Bitter about TV, he’d burn his old shows rather than sell them for reruns
The Spandex little-boy grin still stretches from sideburn to sideburn, but the hair has gone gray, and Red Skelton carries a cane these days, his legacy from a lifetime of pratfalls. “A clown’s legs go first,” says Red, who’s 66 in the almanacs but now confesses to be “in my 70s.” Yet battered legs have hardly slowed him. He still plays the club and campus circuit, and last month he and wife Lothian, 42, flew to Hawaii to raise the curtain on his latest creation—12 new oil paintings. What was once an off-hours hobby is contributing to a rich old age. Today Skelton’s clown portraits sell for up to $40,000 apiece and hang in the homes of Burt Reynolds, Frank Sinatra and Bob Hope. (Autographed reproductions go for $295.)
Red began his art career modestly enough by cleaning the school paint pots back home in Vincennes, Ind. and scraping leftovers into jars for himself. “I cut hunks of my hair off and tied them to pencils and sticks for brushes,” he reminisces. “I got a lot of hair on my pictures, but I learned to paint.”
He put aside that dabbling at 10 and began drawing crowds as a guitar-playing shill in a medicine show. His circus clown father died just before Richard Skelton was born, and his mother worked as a vaudeville-house char-woman. Young Red moved on to carnivals and circuses, riverboats and burlesque houses, then starred in radio and some 40 movies before becoming a TV fixture. For two decades he mixed slapstick and pathos, and created indelible characters like Clem Kaddiddlehopper. He earned $1 million-plus a year.
Out of the spotlight, the laughs were harder to come by. Skelton divorced his first wife, Edna Stilwell, in 1945. She continued as his manager until 1950, by which time he had married Georgia Davis and fathered a daughter, Valentina, and son, Richard. The boy died of leukemia, and Red, who had regularly performed in children’s hospitals, no longer had the heart to. The tragedy also led the grief-stricken mother into a morass of pills and alcohol and, in 1971, a divorce from Red. Five years later (and 18 years to the day after her son’s death), Georgia committed suicide.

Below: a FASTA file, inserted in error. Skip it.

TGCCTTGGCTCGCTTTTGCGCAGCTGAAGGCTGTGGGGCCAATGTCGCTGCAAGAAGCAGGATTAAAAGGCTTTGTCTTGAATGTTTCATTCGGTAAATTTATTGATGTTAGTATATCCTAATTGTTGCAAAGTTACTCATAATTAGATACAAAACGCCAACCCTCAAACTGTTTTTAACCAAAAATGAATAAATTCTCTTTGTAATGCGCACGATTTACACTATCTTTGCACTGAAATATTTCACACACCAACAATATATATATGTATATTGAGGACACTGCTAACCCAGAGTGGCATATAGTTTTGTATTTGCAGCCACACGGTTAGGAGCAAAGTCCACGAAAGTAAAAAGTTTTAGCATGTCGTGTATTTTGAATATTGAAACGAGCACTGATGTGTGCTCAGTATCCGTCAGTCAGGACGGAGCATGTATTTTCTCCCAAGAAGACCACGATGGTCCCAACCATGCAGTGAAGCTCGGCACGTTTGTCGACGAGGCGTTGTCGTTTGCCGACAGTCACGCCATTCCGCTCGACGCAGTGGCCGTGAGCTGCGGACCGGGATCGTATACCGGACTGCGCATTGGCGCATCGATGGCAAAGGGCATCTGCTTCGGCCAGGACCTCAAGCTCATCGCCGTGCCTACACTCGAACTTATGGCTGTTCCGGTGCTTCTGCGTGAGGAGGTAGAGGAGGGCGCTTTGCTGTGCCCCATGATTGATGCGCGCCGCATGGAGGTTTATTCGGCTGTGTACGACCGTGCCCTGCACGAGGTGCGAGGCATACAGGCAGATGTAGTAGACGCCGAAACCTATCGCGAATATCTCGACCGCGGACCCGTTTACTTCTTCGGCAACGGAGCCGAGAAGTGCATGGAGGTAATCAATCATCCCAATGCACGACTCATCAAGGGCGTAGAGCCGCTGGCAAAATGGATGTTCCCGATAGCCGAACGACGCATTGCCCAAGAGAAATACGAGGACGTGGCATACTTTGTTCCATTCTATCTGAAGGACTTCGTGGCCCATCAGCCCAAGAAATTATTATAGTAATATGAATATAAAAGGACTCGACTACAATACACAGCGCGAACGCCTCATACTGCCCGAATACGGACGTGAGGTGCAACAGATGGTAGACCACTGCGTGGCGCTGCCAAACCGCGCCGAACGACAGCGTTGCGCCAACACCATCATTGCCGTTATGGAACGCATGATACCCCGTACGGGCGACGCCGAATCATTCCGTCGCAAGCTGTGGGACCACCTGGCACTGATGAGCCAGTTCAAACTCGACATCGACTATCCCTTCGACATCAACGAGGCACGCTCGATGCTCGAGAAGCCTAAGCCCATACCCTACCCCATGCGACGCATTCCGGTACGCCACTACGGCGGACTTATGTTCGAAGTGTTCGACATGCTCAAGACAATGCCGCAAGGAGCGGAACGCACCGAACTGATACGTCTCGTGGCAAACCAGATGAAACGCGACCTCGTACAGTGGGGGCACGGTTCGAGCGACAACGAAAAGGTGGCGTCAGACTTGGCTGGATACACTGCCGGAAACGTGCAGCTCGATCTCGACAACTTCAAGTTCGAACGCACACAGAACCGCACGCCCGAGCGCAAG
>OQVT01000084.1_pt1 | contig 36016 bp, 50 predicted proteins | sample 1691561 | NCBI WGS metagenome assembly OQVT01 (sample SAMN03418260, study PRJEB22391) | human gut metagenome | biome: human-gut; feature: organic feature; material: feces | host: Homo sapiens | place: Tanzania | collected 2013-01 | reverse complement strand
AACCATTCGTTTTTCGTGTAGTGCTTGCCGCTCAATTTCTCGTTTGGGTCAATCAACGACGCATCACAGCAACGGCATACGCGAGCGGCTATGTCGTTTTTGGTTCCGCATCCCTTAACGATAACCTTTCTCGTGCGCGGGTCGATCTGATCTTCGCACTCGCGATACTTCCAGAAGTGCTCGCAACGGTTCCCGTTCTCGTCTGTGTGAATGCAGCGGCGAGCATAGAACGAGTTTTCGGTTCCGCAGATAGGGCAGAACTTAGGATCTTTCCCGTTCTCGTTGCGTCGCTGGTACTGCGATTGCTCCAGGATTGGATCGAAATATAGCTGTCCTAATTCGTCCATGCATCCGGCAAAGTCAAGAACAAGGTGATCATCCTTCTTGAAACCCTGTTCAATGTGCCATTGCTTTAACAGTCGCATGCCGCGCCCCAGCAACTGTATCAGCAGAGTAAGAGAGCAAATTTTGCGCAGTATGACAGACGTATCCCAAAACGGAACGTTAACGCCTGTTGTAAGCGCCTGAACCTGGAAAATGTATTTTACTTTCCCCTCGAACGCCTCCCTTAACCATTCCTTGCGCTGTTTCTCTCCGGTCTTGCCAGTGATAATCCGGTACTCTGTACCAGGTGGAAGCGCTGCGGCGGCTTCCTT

Having abandoned his 27-room Bel Air mansion for the Palm Springs area, Skelton married Lothian, the daughter of cinematographer Gregg (Citizen Kane) Toland, in 1973. He had shrewdly tied up TV rights to his movies before such deals were standard and was already set for life. Red’s still writing commercials for Skoal tobacco and background music for Muzak and owns a consortium of businesses, several race horses and a fleet of 16 cars, including seven Rolls-Royces. So it barely fazes him that what he calls “bad advice” from lawyers will cost him $1.2 million in back taxes this year, though he counsels future stars: “Study law for an hour a day.”
Skelton has directed that the original kinescopes and tapes of his TV programs be burned upon his own death. “I worked hard to make them,” he explains, “and they’re not going on the market for someone else to use.” That would be a tragic loss, and Red says he would reconsider if he gets the right home video cassette offer. His real pique is at commercial TV, which he boycotts as too violent. “It isn’t entertainment anymore,” he says. “It’s propaganda to create fear.” (Red has one special in the can, though, for Home Box Office pay-TV.)
Among contemporary comics, Skelton admires David Brenner, Steve Martin and old (84) friend George Burns. “His humor is about age,” says Skelton. “We all laugh, but we lie when we do.”